The typical pump won’t slurp air unless the water level is right above it. Having the water level 2-3″ above it is plenty of room to keep this from happening.

This will be about the “minimum” water height of the return pump chamber. This level will also be the normal operating level — while the return pump is on.

For example, in this case we will say that 6″ of water is the minimum water level that a return pump can operate without slurping or having a venturi form. Above the 6″ mark will be the base of our needed “extra capacity.”

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Even with proper design, there will always be a few gallons of water that drains down from these sources:

  1. Overflow box (drains to lowest inlet or standpipe)
  2. Display tank – the amount of water between the height of bottom of overflow weir and the height of the lowest point of the return outlet (usually only about 1/2″ of depth if you design it right)
  3. Inside the pipes (not very much unless using long runs)

So by adding these three sources together, we calculate the “extra capacity” needed when the pump shuts off.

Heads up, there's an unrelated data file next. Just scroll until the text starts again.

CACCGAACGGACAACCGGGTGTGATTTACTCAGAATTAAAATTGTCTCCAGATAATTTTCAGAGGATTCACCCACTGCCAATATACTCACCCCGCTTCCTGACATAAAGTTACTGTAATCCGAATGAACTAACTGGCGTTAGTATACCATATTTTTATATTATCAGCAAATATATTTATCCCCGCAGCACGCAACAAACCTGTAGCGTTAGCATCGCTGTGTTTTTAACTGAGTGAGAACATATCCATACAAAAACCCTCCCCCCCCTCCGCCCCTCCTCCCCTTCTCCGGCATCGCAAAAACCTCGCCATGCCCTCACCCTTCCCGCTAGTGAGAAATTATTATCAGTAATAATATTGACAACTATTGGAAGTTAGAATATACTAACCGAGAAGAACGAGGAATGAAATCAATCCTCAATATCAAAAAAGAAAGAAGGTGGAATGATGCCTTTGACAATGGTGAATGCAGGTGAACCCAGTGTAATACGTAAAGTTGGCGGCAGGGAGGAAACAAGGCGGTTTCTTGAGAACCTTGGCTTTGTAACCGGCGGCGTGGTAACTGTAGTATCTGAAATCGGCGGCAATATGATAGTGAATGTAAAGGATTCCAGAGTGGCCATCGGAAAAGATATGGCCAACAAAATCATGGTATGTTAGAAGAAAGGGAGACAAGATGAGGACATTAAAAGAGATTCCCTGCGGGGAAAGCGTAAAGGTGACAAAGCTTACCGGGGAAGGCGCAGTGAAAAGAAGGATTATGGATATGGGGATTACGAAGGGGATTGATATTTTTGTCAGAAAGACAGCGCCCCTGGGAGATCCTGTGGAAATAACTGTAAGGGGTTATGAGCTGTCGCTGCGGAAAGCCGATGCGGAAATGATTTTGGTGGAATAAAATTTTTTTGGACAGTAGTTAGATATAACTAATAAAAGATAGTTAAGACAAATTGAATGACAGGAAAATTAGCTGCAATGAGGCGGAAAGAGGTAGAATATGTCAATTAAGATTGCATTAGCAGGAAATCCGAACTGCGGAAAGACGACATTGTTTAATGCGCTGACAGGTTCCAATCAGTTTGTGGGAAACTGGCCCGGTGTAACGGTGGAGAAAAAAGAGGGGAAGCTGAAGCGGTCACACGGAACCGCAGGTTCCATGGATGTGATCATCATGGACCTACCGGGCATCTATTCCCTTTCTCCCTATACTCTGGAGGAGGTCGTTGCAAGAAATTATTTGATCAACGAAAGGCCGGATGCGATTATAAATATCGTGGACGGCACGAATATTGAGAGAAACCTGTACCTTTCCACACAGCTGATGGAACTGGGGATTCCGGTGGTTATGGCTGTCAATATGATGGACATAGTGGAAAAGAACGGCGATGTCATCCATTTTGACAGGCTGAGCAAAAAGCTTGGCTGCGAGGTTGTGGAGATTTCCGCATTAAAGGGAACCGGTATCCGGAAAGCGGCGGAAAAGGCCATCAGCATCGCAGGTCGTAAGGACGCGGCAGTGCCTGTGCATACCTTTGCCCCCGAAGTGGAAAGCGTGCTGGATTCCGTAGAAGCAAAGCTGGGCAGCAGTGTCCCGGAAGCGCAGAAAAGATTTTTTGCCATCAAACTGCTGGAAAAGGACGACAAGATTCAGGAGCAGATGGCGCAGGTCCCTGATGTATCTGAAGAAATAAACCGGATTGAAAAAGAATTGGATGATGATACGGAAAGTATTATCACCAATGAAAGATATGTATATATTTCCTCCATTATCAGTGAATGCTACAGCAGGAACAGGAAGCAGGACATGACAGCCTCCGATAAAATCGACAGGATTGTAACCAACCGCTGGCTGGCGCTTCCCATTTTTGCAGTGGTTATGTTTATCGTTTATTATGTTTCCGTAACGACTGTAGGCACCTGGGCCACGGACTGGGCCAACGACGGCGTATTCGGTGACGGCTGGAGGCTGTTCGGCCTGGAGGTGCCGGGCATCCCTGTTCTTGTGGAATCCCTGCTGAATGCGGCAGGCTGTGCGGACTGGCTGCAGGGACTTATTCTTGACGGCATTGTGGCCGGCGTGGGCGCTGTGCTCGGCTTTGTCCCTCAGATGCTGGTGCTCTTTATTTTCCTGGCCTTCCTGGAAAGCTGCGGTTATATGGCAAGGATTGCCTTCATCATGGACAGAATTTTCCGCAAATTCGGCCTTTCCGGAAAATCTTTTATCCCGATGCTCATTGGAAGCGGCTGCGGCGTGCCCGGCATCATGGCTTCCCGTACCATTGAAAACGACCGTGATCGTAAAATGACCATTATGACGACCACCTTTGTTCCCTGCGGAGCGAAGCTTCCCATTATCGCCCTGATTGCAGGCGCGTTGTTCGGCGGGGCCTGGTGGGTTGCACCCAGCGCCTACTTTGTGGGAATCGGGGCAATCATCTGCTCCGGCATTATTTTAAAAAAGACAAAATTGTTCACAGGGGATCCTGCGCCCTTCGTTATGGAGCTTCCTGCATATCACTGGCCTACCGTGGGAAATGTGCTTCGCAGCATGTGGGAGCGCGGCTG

When the extra capacity is added to the minimum, we find out the total required capacity of the return pump chamber.

ATO’s

Even if you decide to forgo these calculations and just use a check valve, there is another issue with creating a return pump chamber that’s too tiny. There will be a lot of swing in the water level height. This means that the water level in that chamber will rapidly go down as water evaporates from the system, and rapidly rise when the return pump is shut off and water empties from the pipes…

So why does this matter?

Well if you are using an ATO (and you should for many reasons), then you will want it to top up the system a few times per day, but no more than that. If the chamber’s volume is too small, then the ATO’s sensor will trip constantly — possibly shortening the unit or pump’s life from overuse.

For this reason you might want to make your return pump chamber larger, just to avoid this excessive swing in water level height.

Teeing Off the flow of the Return